The Jazz Age is in full swing, but Casiopea Tun is too busy cleaning the floors of her wealthy grandfather’s house to listen to any fast tunes. Nevertheless, she dreams of a life far from her dusty small town in southern Mexico. A life she can call her own.

Yet this new life seems as distant as the stars, until the day she finds a curious wooden box in her grandfather’s room. She opens it—and accidentally frees the spirit of the Mayan god of death, who requests her help in recovering his throne from his treacherous brother. Failure will mean Casiopea’s demise, but success could make her dreams come true.

In the company of the strangely alluring god and armed with her wits, Casiopea begins an adventure that will take her on a cross-country odyssey from the jungles of Yucatán to the bright lights of Mexico City—and deep into the darkness of the Mayan underworld.

Review: 4 Stars. This was a fantastic book. It wasn’t just a fantastic read, it was, like, fantastical. I don’t know enough about Mexican and Central American mythology and wanted to dive into this universe after the first chapter. Sheepishly, my only actual references to anything before this book were movies like The Book of Life and Coco, both of which I thoroughly enjoyed. Because of this, when Book of the Month had this as an option, I jumped at the opportunity, because I’ve always been fascinated with mythology, and boy I’m glad I did.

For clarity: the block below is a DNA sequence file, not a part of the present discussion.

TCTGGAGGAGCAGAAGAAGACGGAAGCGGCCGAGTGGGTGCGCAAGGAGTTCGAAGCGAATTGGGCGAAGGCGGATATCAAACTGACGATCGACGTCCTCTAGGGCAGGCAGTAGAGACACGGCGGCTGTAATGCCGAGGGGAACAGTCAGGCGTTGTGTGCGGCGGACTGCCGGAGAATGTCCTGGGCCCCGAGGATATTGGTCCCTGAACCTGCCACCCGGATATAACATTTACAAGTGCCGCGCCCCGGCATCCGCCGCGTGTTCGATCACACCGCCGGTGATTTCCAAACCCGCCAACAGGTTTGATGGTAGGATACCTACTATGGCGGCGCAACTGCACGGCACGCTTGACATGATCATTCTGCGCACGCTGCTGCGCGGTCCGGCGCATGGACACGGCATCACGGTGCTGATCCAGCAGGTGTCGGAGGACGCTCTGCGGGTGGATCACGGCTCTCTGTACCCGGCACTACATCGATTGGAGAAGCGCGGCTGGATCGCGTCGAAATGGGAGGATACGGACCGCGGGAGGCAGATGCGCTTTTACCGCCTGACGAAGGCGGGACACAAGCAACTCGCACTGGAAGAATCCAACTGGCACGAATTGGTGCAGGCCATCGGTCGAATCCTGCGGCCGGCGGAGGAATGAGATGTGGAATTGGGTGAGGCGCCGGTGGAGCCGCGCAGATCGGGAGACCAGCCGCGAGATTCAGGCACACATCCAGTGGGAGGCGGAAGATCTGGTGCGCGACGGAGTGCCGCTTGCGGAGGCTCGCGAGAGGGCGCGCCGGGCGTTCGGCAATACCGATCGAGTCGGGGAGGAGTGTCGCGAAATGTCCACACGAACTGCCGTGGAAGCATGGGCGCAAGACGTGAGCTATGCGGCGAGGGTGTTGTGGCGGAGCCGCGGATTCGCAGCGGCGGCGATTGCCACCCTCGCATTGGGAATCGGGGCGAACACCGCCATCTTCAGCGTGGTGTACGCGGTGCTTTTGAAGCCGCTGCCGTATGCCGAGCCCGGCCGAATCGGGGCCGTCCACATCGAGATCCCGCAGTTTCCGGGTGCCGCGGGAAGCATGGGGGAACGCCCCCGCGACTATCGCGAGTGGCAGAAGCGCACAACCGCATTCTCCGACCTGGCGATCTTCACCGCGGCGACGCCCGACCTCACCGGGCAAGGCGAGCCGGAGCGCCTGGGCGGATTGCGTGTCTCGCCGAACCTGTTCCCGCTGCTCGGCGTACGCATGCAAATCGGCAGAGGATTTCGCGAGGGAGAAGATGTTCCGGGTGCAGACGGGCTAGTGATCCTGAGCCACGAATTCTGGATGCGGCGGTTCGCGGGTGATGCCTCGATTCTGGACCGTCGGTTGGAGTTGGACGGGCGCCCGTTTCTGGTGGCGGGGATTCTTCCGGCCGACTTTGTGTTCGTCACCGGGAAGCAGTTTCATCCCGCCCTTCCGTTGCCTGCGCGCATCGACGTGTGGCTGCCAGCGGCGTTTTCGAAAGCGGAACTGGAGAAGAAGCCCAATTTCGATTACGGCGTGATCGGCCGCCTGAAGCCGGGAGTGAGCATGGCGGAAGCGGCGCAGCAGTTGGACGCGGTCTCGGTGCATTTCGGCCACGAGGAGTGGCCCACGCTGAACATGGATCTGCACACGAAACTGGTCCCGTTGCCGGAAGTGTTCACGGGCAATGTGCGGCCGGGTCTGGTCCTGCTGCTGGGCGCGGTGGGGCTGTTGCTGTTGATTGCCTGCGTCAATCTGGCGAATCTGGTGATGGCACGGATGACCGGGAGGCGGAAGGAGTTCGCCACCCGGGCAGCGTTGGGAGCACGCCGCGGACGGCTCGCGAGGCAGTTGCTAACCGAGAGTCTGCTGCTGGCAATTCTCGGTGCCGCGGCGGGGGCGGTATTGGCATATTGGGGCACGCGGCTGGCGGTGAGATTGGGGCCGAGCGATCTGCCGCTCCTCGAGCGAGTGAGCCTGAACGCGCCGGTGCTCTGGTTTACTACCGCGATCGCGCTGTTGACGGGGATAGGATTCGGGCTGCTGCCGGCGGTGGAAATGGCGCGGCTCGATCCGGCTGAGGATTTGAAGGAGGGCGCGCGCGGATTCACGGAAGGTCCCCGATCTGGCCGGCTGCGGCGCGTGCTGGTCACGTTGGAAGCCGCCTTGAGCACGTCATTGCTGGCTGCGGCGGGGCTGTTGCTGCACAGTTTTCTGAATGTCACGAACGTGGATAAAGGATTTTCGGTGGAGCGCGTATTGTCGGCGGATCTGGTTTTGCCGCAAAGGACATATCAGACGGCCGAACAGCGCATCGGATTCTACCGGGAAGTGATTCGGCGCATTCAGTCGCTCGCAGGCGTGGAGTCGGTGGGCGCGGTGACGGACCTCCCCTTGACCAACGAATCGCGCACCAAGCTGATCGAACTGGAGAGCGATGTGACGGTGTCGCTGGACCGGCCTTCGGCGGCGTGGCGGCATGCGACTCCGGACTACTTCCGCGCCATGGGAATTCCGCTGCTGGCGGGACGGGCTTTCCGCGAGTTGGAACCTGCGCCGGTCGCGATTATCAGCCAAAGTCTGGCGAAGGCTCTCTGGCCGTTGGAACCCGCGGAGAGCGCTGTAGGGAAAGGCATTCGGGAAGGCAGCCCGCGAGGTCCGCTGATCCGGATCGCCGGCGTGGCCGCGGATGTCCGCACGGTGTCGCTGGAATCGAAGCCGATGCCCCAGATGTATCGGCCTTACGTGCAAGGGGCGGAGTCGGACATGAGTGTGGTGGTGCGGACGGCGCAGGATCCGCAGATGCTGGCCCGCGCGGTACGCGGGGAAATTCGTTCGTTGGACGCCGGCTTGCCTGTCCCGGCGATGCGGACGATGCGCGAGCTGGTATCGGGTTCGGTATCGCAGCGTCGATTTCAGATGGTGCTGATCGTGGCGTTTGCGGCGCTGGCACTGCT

I love this book though, because I feel like I’m completely drawn in as a third character on Hun-Kamé and Casiopea’s quest. The imagery, the characterization, and the emotion of this book all weaves such a beautiful tapestry. As I was reading, it felt like, at any moment, I could be transported into the 1920’s right with them. Moreno-Garcia’s way with words is astounding.

It took me a full chapter to really get into this book, not gonna lie. I was bored by Cinderella-esque story, but then Moreno-Garcia literally called me out and wrote Casiopea saying she wasn’t some Cinderella type and so I was like, “okay, dang, sorry… guess I’ll give it a shot.” If I’m being honest, it wasn’t until the chest is opened and the quest itself officially began that I truly got invested in the story.

None of the Leyva family is given much backstory, (aside from Martín) except that they treat Casiopea (and her mother) like servants. Even her mother wants her to fall in line and just suck it up, but it all kind of serves a purpose— there’s no guilt when she leaves, and as a reader, I have no second-hand guilt about her leaving anything behind when her quest begins either.  I guess that’s the intention, and because it works, it furthers the plot along.